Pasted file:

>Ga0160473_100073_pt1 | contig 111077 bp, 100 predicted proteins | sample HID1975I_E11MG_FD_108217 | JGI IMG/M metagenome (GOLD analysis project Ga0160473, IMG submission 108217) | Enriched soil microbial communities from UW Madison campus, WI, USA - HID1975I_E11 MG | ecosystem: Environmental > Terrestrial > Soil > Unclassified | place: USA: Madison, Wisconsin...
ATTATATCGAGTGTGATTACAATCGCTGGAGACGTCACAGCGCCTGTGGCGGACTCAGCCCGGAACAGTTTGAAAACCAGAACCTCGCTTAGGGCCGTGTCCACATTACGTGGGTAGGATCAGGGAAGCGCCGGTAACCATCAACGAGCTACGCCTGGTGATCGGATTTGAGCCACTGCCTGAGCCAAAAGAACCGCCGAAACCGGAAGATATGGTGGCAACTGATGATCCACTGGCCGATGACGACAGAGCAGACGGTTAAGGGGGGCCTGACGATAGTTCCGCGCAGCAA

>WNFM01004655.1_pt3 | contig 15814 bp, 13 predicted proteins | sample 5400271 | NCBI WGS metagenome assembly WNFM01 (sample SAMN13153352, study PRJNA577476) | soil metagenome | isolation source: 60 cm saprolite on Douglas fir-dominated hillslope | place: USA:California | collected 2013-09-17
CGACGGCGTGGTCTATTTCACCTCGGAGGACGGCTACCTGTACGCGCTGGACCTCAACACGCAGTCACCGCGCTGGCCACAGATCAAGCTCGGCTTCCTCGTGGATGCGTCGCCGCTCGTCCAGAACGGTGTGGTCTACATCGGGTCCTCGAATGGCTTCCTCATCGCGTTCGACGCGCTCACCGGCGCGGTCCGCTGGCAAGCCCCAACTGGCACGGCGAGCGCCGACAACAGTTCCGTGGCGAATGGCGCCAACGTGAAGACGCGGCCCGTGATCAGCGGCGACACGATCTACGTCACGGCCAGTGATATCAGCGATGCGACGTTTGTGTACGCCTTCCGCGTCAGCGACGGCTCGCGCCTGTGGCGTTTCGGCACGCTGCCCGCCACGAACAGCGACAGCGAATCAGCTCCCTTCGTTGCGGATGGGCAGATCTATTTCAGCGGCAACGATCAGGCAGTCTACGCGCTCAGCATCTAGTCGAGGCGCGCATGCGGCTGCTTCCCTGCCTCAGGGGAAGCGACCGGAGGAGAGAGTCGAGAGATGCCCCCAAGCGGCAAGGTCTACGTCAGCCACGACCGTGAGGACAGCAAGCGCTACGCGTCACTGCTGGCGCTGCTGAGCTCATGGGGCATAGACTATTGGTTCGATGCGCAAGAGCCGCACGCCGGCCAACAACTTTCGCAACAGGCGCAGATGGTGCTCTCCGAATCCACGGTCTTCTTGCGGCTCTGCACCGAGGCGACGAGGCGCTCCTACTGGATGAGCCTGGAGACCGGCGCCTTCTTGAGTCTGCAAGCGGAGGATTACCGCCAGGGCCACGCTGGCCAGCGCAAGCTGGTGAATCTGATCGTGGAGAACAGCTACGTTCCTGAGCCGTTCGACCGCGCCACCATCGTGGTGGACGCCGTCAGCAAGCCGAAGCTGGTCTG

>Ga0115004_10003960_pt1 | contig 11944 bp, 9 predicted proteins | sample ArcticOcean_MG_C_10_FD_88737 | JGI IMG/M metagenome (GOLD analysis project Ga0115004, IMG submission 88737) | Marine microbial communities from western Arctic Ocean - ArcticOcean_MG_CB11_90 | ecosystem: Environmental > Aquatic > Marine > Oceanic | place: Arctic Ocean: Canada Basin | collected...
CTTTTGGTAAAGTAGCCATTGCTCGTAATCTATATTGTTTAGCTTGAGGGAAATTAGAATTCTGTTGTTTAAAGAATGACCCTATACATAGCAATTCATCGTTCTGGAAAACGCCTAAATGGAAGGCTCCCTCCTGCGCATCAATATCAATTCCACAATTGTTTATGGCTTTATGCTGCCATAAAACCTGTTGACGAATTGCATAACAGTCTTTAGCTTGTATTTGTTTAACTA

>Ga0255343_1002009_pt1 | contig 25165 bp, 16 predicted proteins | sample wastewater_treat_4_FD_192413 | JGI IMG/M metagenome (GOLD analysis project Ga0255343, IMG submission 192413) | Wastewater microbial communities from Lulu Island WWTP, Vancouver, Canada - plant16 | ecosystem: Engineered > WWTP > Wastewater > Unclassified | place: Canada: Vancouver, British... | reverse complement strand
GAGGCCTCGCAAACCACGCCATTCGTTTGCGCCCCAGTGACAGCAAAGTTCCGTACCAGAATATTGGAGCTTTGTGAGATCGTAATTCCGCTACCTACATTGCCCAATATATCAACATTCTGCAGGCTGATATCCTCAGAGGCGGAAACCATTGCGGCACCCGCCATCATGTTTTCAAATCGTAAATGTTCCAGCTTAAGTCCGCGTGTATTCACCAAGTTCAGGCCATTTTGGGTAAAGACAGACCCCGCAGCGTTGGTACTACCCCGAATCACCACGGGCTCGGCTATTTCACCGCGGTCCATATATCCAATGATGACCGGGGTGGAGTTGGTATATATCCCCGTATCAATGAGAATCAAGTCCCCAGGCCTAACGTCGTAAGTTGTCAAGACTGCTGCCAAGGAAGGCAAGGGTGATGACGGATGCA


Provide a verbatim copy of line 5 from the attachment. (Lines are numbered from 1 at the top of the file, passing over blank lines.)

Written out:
>Ga0115004_10003960_pt1 | contig 11944 bp, 9 predicted proteins | sample ArcticOcean_MG_C_10_FD_88737 | JGI IMG/M metagenome (GOLD analysis project Ga0115004, IMG submission 88737) | Marine microbial communities from western Arctic Ocean - ArcticOcean_MG_CB11_90 | ecosystem: Environmental > Aquatic > Marine > Oceanic | place: Arctic Ocean: Canada Basin | collected...